Relaxation Processes and Fluorescence Dynamics

Excited states can relax along different channels (see Figure 8). These relaxation channels are often visualized by a so-called “Jablonski diagram” which contains the energetic scheme of the relevant molecule’s states. The absorption process occurs instantaneously, i.e. it is faster than the resolution limit of the applied optical setup. In the literature there is still discussion about the duration of an absorption process, assumed times for absorption range from the time light needs to cross a molecule (i.e. about 10_17 s = 0.01 fs) up to the time that the electron needs to cross the molecule (i.e. about 10_14 s = 10 fs). The (one electron) excited states of molecules typically exhibit spin multiplicity 1 (singlet states) or 3 (triplet states). We distinguish this by the notation Sl for the excited singlet state and T for the ith excited triplet state.

According to the Franck Condon principle the absorption process does not excite the vibronic ground state of an electronically excited singlet state S г v0 but a higher vibronic level S^j. Due to the shift of the energy parabola between ground and exited state along the reaction coordinate, the overlap between the wave functions of the vibronic ground states (j = 0) of the electronic ground and first excited state (S0v0 and S3v0, respectively) is smaller than the overlap between S0v„ and Stvk (k > 0) (see inset of Figure 8).

Jablonski diagram for chlorophyll coupled to a neighbouring molecule

Figure 8. Jablonski diagram for chlorophyll coupled to a neighbouring molecule. The shown energetic states of chlorophyll are the singlet states S0, S1, S2, S3 and Sn and exemplarily the triplet states T3 and Tn with vibronic niveaus that are denoted as vj. The indicated transitions are explained in the text. The inset is showing the parabola for the ground state and the first excited state with the most probable transitions for absorption and fluorescence according to the Franck-Condon principle.

This energetic picture can be explained by the fact that the molecular configuration of the nuclei is different between the electron in the ground state and in the first excited state. Therefore the nuclei start to move if one electron is excited and the lattice takes up a phonon.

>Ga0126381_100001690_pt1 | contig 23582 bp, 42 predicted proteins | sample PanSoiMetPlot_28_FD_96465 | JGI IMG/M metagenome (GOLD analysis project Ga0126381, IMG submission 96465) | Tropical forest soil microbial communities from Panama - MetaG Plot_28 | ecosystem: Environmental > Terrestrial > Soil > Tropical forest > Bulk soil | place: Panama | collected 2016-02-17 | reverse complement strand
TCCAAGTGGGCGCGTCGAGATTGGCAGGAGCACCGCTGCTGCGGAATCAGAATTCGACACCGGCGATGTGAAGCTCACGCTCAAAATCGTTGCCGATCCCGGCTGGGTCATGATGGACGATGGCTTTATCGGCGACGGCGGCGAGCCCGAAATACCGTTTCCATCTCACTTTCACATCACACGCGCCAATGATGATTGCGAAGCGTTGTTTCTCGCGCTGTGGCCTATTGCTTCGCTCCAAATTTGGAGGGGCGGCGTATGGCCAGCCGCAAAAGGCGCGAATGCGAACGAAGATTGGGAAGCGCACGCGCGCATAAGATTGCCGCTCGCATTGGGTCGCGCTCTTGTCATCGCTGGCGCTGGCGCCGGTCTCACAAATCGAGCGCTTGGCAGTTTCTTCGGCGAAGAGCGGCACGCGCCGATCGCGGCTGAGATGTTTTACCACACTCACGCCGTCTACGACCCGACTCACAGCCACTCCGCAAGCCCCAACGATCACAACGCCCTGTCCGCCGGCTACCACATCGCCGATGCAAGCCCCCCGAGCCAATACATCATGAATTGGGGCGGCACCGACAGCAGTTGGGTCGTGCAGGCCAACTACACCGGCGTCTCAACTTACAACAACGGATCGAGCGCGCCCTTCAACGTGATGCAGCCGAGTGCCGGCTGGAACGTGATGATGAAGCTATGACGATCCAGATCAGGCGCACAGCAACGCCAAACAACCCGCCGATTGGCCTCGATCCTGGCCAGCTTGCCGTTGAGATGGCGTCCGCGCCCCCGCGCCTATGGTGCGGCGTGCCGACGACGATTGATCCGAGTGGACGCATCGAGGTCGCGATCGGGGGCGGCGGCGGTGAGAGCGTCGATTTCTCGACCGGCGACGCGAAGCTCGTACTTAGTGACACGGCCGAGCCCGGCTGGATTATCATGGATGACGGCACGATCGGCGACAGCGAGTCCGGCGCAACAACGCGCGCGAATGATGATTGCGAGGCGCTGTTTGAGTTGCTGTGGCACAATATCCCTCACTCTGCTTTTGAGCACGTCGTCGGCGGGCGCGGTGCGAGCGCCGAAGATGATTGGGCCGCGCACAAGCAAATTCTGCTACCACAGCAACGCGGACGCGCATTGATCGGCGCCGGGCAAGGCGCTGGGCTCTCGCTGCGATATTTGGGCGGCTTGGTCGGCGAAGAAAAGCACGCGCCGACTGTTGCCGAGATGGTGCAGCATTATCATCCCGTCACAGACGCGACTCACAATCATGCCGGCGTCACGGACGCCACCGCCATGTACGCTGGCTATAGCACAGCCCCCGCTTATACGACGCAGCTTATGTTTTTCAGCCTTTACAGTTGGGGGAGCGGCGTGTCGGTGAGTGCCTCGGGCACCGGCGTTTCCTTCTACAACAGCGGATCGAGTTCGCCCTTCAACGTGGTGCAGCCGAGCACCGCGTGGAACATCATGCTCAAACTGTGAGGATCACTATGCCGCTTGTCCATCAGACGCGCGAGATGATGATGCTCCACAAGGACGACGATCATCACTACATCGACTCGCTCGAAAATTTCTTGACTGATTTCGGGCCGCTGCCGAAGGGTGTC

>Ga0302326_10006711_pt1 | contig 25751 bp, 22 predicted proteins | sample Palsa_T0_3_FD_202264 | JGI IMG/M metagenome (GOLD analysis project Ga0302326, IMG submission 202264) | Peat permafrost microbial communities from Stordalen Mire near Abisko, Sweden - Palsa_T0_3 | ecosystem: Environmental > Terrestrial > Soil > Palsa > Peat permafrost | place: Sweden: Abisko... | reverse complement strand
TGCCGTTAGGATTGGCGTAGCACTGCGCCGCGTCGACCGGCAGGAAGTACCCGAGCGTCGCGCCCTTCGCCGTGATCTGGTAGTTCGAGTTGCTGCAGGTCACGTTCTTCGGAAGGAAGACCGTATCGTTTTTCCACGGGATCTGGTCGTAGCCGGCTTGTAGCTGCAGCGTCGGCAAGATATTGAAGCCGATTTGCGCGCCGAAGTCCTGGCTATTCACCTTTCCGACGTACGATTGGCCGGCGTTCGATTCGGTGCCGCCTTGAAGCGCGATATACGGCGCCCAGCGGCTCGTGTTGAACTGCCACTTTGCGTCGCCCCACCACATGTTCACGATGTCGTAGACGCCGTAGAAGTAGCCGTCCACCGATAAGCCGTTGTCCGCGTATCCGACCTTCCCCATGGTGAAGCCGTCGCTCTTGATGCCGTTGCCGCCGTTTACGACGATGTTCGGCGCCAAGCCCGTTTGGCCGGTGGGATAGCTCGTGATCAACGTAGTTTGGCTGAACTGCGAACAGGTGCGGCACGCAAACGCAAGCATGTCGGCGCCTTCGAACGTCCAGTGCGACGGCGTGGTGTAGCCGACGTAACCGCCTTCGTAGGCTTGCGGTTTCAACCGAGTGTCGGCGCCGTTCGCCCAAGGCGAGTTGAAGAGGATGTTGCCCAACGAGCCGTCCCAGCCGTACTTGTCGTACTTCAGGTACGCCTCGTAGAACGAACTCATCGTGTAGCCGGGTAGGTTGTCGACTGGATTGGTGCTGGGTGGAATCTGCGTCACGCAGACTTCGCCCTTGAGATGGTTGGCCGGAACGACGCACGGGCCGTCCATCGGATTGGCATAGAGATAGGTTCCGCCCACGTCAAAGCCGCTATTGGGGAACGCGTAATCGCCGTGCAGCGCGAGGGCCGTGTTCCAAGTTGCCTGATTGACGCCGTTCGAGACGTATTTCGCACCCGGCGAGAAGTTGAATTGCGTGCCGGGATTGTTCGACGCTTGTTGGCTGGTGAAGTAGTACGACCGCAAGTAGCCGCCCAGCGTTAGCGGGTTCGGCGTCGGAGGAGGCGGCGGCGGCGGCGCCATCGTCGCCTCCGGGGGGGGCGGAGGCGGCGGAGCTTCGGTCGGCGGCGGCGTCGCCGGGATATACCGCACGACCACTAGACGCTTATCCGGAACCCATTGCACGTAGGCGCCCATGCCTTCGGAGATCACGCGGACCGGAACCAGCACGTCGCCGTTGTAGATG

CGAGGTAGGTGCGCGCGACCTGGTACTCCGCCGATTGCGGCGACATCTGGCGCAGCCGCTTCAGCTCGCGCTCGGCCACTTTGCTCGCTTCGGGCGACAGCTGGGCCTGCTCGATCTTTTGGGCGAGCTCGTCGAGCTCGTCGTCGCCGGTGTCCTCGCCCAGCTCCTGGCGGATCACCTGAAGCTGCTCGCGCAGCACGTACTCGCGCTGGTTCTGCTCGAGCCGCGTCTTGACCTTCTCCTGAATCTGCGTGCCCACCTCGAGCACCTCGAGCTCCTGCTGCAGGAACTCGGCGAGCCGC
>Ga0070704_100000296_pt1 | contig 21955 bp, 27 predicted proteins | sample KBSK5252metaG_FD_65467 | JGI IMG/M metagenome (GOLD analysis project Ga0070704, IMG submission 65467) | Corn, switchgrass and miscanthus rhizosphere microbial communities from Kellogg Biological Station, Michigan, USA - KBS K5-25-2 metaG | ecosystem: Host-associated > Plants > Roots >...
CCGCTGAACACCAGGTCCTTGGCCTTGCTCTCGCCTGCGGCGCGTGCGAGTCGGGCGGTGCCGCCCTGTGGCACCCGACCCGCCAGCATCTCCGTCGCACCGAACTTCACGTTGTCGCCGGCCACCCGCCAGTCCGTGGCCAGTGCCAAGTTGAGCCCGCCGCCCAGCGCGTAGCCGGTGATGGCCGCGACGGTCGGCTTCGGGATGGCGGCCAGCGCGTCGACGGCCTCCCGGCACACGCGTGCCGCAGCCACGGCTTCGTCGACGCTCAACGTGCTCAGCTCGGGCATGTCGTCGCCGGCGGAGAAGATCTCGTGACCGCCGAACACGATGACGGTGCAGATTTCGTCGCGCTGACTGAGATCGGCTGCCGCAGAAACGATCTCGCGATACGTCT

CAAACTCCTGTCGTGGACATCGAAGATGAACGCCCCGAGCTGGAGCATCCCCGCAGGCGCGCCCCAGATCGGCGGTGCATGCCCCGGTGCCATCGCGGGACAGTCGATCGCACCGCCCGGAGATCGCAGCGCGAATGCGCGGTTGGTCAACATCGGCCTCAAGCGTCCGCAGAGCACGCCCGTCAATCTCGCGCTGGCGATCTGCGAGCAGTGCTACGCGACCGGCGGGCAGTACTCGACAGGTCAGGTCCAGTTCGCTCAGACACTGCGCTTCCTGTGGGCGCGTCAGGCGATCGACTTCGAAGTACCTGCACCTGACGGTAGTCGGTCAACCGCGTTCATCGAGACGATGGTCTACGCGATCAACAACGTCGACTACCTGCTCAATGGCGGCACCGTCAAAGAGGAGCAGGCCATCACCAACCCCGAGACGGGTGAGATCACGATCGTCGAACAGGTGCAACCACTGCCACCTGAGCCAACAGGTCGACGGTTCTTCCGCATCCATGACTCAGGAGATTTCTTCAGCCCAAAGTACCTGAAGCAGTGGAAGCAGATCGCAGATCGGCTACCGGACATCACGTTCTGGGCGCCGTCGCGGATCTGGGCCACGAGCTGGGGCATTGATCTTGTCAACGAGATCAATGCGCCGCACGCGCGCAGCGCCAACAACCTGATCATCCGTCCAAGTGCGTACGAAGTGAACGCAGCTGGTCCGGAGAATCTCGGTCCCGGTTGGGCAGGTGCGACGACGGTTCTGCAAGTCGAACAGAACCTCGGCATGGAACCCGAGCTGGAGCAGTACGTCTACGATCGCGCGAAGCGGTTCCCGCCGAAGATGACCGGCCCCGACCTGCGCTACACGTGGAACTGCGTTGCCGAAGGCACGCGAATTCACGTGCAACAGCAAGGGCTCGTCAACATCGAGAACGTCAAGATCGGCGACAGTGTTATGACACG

The relaxation by light emission (luminescence) cannot emit the same amount of energy as was absorbed before. Therefore, the fluorescence must be red shifted with respect to the absorption. This red shift of the fluorescence light is called a “Stokes shift”.

With typical rate constants kIC1—1012 s 1 the electrons relax


from SjV. into the state S^0 due to internal conversion (phonon emission). The subsequent radiative relaxation to the electronic ground state terminates again in a higher vibronic level S0vk due to the Franck-Condon principle.

The electronic relaxation from St> S1 into S1 occurs with kIC> 1011 s_1 and therefore much faster than the intrinsic fluorescence decay which is about kP & 6.7-107 s"*. From S1 to S0 the vibrational relaxation kIC is improbable for chlorophyll and therefore fluorescence can be observed especially from S1 with wavelengths Я > 680 nm for Chl a. The improbable kCC from S1 to S0 is correlated with the rigid structure of the porphyrin ring system. Therefore the vibrational modes are energetically separated and the wave functions overlap only slightly.

The highest occupied molecule orbital of the ground state of chlorophyll contains two electrons. Due to the internal spin-orbit (LS)-coupling it should be improbable that a spin flip occurs during the transition from S0 to Sj when the chlorophyll molecule is excited. But there exist intramolecular aberrations of the potential which lead to high probabilities for the spin flip which is called “Inter-System Crossing” (ISC) and has a probability of kISC& 1,5-108 in chlorophyll. The spin flip results in an electronically excited triplet state, which is most probable T3 or T4 (Renger et al., 2009). The rate constants for kF , kIC and kISC are in detail investigated for Chl a and Chl b. Due to the Pauli principle spontaneous emission from the triplet states to the singlet ground state can occur only after a further spin flip. Therefore at least the lowest triplet state T1 is long-lived with typical decay rates of kph »1000.